Return to index: [Subject] [Thread] [Date] [Author]

[Fwd: Wind Load on Parapets]

[Subject Prev][Subject Next][Thread Prev][Thread Next]
Fellow engineers.

	I sent the attached to the list but the scanned attachment made it too
long so I sent it direct to Reza.  I have now detached the scanned
attachment so the rest of you can see the text of what I sent.

				Regards,

				H. Daryl Richardson
--- Begin Message ---
Daryl Richardson wrote:
>
> This message is too long to be posted to this list.
> Please contact seaint-ad(--nospam--at)seaint.org if you have any problems.
>
> The original message follows:
>
> This is a multi-part message in MIME format.
>
>   ------------------------------------------------------------------------
> Reza,
>
>         The information you need to do this using Canadian NBC 1995 is
> contained in User's Guide - NBC 1995, Structural Commentaries (Part 4).
> I've scanned in the appropriate page, page 36, which applies to free
> standing walls.
>
>         For the benefit of non Canadians who may be interested I'll briefly
> describe the Canadian wind loading procedures.  In organization they are
> quite similar to the American procedures; but there are some critical
> differences.
>
> Basically,
>         f = q*Ce*Cg*Cp
>
> where   f = the wind pressure applied to the surface under consideration.
>
>         q = the reference wind pressure determined for the location.  Note: in
> Canada these vary from town to town and they are published as part of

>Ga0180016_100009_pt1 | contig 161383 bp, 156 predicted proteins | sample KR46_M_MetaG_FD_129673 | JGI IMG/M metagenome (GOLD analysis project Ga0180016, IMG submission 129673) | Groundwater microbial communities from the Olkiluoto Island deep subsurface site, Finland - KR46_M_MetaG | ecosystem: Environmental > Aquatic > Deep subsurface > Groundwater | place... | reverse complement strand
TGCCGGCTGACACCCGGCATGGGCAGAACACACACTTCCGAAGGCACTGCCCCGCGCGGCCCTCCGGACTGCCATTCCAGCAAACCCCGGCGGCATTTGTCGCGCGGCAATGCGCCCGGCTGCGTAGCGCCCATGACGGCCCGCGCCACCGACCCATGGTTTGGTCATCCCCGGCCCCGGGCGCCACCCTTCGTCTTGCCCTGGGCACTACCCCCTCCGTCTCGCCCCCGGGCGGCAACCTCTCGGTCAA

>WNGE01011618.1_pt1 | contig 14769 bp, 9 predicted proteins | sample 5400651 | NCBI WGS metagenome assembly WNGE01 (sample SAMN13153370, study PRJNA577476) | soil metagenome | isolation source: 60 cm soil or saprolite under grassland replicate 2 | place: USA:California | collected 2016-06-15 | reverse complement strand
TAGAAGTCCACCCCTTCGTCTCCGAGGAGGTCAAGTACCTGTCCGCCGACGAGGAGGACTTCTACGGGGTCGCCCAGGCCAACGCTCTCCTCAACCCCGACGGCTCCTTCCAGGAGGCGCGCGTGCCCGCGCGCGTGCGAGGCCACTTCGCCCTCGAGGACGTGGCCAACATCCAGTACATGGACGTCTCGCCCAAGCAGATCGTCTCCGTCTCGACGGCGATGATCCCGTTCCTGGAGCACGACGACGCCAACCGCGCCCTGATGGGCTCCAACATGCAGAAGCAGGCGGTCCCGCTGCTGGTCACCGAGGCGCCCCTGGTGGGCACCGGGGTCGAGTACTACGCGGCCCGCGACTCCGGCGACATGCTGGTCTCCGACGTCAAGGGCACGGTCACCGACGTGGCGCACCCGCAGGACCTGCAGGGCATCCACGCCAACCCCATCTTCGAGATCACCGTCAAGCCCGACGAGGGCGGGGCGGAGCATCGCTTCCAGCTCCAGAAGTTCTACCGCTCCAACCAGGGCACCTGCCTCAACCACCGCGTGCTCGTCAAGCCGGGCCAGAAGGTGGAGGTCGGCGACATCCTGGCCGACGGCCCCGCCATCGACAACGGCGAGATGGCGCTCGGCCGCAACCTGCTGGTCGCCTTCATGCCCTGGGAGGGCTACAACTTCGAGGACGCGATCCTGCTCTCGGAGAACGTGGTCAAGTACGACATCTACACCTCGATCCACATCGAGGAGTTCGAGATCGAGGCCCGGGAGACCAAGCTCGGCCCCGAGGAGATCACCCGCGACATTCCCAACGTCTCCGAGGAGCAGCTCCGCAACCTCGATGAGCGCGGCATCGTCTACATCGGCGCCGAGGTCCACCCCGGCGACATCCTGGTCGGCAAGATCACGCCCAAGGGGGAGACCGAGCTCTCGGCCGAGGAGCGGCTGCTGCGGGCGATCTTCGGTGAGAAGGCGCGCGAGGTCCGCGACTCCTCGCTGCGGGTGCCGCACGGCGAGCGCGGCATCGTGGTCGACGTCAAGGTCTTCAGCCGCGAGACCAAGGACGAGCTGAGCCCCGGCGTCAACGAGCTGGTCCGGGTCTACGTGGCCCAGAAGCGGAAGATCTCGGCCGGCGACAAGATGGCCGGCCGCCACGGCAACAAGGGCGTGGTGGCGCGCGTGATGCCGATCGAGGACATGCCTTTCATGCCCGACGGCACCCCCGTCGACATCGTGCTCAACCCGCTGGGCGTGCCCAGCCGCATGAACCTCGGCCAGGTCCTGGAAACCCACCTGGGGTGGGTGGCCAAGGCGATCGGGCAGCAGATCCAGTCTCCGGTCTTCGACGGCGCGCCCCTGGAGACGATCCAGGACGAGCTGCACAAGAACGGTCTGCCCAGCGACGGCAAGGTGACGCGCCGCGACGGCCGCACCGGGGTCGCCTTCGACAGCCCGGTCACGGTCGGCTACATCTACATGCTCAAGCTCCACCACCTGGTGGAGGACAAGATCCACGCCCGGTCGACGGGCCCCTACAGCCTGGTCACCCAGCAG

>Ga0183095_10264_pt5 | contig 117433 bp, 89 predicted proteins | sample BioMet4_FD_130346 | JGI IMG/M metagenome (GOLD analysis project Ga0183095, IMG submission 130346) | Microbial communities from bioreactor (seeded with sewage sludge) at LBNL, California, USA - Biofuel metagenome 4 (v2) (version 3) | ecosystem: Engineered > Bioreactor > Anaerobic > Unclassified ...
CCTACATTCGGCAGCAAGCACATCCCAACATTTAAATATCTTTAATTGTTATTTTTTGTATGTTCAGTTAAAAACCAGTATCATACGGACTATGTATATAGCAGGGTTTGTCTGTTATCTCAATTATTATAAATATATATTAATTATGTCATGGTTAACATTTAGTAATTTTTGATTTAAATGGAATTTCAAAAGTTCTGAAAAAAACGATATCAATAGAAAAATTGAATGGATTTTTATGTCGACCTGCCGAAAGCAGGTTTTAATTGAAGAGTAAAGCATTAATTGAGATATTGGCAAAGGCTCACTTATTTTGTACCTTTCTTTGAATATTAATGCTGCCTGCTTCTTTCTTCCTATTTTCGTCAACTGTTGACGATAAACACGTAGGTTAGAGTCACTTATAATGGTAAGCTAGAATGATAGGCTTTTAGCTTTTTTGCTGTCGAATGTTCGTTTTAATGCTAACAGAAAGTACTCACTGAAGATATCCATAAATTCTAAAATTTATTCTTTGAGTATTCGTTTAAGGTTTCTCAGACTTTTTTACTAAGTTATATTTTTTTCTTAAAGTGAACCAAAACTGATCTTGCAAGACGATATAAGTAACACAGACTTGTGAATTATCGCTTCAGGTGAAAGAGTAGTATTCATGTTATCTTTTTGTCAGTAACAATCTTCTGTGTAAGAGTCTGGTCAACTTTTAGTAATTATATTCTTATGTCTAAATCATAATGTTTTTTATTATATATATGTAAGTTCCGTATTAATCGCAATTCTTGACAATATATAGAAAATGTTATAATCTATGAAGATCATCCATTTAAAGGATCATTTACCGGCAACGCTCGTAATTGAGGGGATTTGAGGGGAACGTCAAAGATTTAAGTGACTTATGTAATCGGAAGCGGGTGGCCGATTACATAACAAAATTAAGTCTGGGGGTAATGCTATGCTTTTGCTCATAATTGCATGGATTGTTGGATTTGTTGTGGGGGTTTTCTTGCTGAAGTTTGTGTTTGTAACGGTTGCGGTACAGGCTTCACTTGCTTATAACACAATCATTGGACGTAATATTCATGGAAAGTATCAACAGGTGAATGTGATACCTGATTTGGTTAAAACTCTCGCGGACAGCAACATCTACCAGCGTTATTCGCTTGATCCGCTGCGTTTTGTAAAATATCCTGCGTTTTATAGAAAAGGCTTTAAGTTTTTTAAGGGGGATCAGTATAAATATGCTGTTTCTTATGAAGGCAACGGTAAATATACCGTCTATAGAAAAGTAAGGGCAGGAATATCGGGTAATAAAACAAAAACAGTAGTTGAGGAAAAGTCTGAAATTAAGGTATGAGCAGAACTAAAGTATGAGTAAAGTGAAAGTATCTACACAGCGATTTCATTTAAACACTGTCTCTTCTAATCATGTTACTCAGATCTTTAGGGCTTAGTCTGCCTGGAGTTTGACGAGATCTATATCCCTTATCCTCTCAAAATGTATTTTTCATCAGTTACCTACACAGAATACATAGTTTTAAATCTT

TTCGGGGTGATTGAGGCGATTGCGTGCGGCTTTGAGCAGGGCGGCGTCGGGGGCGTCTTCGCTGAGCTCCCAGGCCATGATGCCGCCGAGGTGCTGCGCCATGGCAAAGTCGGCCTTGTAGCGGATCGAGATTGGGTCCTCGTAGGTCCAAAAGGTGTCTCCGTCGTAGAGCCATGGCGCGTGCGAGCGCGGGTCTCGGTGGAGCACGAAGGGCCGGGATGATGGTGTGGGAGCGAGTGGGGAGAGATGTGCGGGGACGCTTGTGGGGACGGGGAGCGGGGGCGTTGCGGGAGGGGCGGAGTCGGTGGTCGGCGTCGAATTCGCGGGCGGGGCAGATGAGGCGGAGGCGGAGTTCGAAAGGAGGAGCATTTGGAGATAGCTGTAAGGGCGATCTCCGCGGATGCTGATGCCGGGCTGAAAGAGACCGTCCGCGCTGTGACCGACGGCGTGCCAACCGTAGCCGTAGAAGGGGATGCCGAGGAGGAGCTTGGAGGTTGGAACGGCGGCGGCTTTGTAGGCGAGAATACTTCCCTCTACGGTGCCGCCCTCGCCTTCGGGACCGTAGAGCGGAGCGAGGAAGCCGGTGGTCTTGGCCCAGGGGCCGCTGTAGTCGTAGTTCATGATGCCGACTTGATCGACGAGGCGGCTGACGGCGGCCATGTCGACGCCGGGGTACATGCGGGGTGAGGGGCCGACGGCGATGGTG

> the building code.  The National Building Code contains the values for
> all of Canada.
> CRITICAL: ** THESE ARE BASED ON AVERAGE HOURLY WIND SPEEDS. **
> determined from the formula q = 0.000050*V^2 where V is in
> kilometers/hour with the usual 10, 30, or 100 year recurrence as
> appropriate for the subject design.
>
>         Cg = gust factor.  For simplified procedures use 2.0 for structure and
> 2.5 for cladding.  Using detailed procedures it's a rather complicated
> function of q, the natural frequency of the structure, the dimensions
> and the exposure factor (a spread sheet is very helpful for determining
> this).  Note: for wind critical structures like stacks Cg often exceeds
> 3.0 and occasionally even exceeds 4.0 when determined by the detailed
> procedure.
>
>         Ce = exposure factor.
> Exposure A, Ce = (h/10)^0.28 (open exposure).
> Exposure B, Ce = 0.5*(h/12.7)^0.5 (wooded areas or centers of large
> towns).
> Exposure C, Ce = 0.4*(h/30)^0.72 (centers of cities with many tall
> buildings).
> Note: h is in meters and the quantities inside the brackets above are
> not less than 1.0.
>
>         Cp = shape factor.  These shape factors are very much like the shape
> factors I've used in U.S. codes.  The attachment uses the designation Cf
> for the shape factor.
>
>         As a Canadian, you may find this is more than you require.  I included
> it because I thought our American friends might be interested in seeing
> an alternate procedure.  I remember Bill Polhemus in particular asking
> about the use of pressures rather than wind speeds in determining wind
> loading several months ago; this is one example of how it can be done.
>
>                                 Regards,
>
>                                 H. Daryl Richardson
>                                 Calgary
>
>   ------------------------------------------------------------------------
>
>                       Name: ~MAP0000.PDF
>    ~MAP0000.PDF       Type: Acrobat (application/pdf)
>                   Encoding: base64

--- End Message ---